College course has students inventing new porn genre? (Video)

College course has students inventing new porn genre? (Video)
Vidstill from Kendra Jane Sunderland's porno

A bizarre new course offered at prestigious Carnegie Mellon University is challenging students to “resist” the Internet by crafting viral content, hustling people for money and, of course, inventing a new genre of pornography.

The class, titled “Internet Resistance“ and first noticed at the Vice-spinoff Motherboard, is offered at the university’s art school by the predictably eccentric Paolo Pedercini. The site’s syllabus describes it as “both a schizo-seminar about critical issues in cyberculture and a trans-media studio course to develop terrible ideas for the networked society.”

One such critical issue in cyberculture, it seems, is Rule 34, the principle that if something exists, there is porn of it.

Students are told to “create an artifact that defines a new porn/fetish genre,” and will receive an A if it can be demonstrated that their pornography aroused someone. They will receive a C if it turns out that their “created” genre already exists. Mercifully, the syllabus clarifies that the assignment “can be approached conceptually if it makes you too uncomfortable.”

Strange pornography is only the tip of the iceberg of the course’s strange offerings. Students are also told to “find a creative way to make money on the Internet,” with their grade depending on how much money is made. Another assignment orders them to craft a viral meme, with A’s going to students who net at least 10,000 views and failing grades reserved for “viral catastrophes” such as bomb threats.

Pedercini told Motherboard that despite the odd syllabus, the course is entirely serious:

We are at a point right now where the critique of techno-utopianism/Silicon Valley ideology is not just the prerogative of a few paranoid hackers and internet critical theorists. [Artists] can work with the absurd, over-identify with the adversary, warn about troubling future trends. In a world of problem-solvers, artists have to play the role of problem-makers.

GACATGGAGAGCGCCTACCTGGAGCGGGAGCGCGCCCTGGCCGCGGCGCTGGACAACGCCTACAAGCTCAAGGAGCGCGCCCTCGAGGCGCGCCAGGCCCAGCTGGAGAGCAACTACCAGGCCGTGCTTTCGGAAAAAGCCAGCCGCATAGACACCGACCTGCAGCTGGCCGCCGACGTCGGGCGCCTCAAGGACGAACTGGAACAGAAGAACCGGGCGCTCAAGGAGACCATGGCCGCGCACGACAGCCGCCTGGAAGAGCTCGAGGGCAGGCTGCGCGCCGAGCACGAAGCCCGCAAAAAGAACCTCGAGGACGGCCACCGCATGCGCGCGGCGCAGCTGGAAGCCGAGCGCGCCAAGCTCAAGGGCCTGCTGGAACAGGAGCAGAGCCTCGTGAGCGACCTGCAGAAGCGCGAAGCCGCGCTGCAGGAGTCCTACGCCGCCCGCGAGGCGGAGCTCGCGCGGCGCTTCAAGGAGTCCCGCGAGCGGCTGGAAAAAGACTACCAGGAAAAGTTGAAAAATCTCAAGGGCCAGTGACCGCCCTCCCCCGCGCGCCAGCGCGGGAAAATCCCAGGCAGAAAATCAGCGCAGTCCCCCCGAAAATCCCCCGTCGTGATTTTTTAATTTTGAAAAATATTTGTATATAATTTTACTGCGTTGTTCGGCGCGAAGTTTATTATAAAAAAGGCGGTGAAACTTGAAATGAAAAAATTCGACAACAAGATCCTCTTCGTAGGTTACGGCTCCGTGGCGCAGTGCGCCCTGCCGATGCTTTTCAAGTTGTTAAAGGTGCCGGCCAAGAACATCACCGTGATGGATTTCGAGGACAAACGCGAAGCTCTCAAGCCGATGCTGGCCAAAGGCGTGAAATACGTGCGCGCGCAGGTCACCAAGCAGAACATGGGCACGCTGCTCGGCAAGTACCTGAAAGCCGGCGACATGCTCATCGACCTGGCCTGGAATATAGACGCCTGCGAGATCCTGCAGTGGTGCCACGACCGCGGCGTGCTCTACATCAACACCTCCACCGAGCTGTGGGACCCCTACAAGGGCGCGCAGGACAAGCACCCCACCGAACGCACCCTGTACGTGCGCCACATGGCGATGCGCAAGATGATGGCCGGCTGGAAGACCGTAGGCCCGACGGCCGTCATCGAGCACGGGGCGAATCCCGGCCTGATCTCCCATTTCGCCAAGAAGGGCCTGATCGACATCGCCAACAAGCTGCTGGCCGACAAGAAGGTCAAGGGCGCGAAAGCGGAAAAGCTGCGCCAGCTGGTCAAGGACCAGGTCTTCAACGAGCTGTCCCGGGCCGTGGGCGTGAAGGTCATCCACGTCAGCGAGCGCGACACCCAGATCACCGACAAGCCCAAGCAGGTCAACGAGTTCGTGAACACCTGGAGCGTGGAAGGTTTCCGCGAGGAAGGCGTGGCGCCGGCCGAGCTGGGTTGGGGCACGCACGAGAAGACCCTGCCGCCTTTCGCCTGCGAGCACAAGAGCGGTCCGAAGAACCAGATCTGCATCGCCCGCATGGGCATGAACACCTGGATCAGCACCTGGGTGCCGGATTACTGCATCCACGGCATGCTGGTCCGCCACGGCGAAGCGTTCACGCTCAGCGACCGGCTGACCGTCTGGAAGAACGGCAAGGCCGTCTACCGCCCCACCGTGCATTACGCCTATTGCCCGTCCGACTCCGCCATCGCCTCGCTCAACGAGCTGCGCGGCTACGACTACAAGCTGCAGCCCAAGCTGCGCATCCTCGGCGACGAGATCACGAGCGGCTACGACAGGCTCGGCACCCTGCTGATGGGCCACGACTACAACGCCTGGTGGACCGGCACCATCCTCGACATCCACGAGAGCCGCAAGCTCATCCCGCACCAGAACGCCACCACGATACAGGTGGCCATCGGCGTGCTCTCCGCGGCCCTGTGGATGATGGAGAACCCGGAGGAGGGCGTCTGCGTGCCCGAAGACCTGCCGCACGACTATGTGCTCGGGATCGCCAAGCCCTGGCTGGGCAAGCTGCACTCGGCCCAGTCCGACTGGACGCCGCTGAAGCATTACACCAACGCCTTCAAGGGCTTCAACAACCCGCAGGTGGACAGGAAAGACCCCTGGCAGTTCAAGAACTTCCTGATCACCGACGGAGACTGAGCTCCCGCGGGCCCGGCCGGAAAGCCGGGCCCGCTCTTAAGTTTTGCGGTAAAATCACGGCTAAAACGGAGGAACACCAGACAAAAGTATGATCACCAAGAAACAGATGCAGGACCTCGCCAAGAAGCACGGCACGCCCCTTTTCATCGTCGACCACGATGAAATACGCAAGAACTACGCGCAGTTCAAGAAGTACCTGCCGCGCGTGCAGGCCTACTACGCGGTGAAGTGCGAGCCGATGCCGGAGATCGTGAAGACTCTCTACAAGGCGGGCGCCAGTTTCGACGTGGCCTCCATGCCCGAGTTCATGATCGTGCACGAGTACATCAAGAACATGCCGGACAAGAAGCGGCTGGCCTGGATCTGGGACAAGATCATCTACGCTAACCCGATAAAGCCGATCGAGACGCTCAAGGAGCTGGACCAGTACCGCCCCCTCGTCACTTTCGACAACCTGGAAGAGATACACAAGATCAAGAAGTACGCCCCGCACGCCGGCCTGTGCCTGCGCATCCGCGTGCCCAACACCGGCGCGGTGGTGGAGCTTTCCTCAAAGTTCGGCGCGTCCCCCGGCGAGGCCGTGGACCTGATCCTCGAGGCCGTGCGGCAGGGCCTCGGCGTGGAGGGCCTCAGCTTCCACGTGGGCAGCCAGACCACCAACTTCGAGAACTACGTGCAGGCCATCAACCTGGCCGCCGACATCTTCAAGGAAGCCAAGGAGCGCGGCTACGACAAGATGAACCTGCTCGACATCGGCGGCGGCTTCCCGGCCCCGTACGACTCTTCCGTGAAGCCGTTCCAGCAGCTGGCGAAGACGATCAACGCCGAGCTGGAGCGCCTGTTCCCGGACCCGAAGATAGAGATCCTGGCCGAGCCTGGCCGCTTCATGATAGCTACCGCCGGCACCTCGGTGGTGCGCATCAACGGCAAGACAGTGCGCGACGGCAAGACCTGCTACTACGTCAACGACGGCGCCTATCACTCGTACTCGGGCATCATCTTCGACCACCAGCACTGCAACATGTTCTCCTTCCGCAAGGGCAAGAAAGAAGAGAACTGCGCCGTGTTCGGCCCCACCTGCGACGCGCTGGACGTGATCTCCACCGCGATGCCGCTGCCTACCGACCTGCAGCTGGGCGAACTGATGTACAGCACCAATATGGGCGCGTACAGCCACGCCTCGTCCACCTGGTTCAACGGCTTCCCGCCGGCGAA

Pedercini’s serious outlook even extends to the pornography assignment:

The Rule 34 is relevant because it mirrors other internet-driven trends like the extreme fragmentation of fandoms and indie music, and evokes a crucial question for a creative producer: How can I come up with something new when everything has been done?

Ironically, word of this course comes simultaneously with reports that a former Oregon State University student accused of shooting a pornographic video in an on-campus library faces as much as one year in jail and a fine of $6,250 if found guilty.

As the video below notes, 19-year-old Kendra Jane Sunderland, the model and videographer, achieved virality when her porno was picked up by a popular pornography site. Does she at least get commuter credit from Carnegie Mellon?

This report, by Blake Neff, was cross-posted by arrangement with the Daily Caller News Foundation. Howard Portnoy contributed to this report.

LU Staff

LU Staff

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